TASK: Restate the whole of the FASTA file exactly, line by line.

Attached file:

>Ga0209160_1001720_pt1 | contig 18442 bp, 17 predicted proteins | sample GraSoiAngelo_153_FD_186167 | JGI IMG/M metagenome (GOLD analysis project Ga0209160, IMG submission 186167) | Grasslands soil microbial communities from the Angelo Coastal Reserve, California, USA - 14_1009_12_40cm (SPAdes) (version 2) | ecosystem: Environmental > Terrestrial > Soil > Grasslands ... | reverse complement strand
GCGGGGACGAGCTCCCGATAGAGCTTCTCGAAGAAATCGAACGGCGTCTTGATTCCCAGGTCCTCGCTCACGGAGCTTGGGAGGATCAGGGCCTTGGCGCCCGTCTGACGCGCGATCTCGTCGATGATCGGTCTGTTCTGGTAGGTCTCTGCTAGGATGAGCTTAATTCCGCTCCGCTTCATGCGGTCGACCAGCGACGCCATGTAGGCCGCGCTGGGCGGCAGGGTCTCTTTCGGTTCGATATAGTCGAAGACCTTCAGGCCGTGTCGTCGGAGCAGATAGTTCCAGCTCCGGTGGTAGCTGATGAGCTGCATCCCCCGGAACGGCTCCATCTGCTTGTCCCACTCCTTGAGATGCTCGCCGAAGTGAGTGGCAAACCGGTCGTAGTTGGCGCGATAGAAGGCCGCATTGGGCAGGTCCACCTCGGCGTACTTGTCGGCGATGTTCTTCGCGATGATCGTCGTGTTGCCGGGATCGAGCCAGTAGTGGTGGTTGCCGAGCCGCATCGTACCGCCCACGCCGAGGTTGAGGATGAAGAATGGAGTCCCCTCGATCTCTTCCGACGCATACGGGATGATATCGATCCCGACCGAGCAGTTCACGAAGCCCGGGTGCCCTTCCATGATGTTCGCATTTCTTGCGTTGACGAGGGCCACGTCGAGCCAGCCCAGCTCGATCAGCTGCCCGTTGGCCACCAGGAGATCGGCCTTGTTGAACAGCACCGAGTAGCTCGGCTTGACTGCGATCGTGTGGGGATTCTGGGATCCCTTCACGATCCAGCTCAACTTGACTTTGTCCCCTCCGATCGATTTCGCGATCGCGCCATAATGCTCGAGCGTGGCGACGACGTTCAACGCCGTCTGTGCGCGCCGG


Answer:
>Ga0209160_1001720_pt1 | contig 18442 bp, 17 predicted proteins | sample GraSoiAngelo_153_FD_186167 | JGI IMG/M metagenome (GOLD analysis project Ga0209160, IMG submission 186167) | Grasslands soil microbial communities from the Angelo Coastal Reserve, California, USA - 14_1009_12_40cm (SPAdes) (version 2) | ecosystem: Environmental > Terrestrial > Soil > Grasslands ... | reverse complement strand
GCGGGGACGAGCTCCCGATAGAGCTTCTCGAAGAAATCGAACGGCGTCTTGATTCCCAGGTCCTCGCTCACGGAGCTTGGGAGGATCAGGGCCTTGGCGCCCGTCTGACGCGCGATCTCGTCGATGATCGGTCTGTTCTGGTAGGTCTCTGCTAGGATGAGCTTAATTCCGCTCCGCTTCATGCGGTCGACCAGCGACGCCATGTAGGCCGCGCTGGGCGGCAGGGTCTCTTTCGGTTCGATATAGTCGAAGACCTTCAGGCCGTGTCGTCGGAGCAGATAGTTCCAGCTCCGGTGGTAGCTGATGAGCTGCATCCCCCGGAACGGCTCCATCTGCTTGTCCCACTCCTTGAGATGCTCGCCGAAGTGAGTGGCAAACCGGTCGTAGTTGGCGCGATAGAAGGCCGCATTGGGCAGGTCCACCTCGGCGTACTTGTCGGCGATGTTCTTCGCGATGATCGTCGTGTTGCCGGGATCGAGCCAGTAGTGGTGGTTGCCGAGCCGCATCGTACCGCCCACGCCGAGGTTGAGGATGAAGAATGGAGTCCCCTCGATCTCTTCCGACGCATACGGGATGATATCGATCCCGACCGAGCAGTTCACGAAGCCCGGGTGCCCTTCCATGATGTTCGCATTTCTTGCGTTGACGAGGGCCACGTCGAGCCAGCCCAGCTCGATCAGCTGCCCGTTGGCCACCAGGAGATCGGCCTTGTTGAACAGCACCGAGTAGCTCGGCTTGACTGCGATCGTGTGGGGATTCTGGGATCCCTTCACGATCCAGCTCAACTTGACTTTGTCCCCTCCGATCGATTTCGCGATCGCGCCATAATGCTCGAGCGTGGCGACGACGTTCAACGCCGTCTGTGCGCGCCGG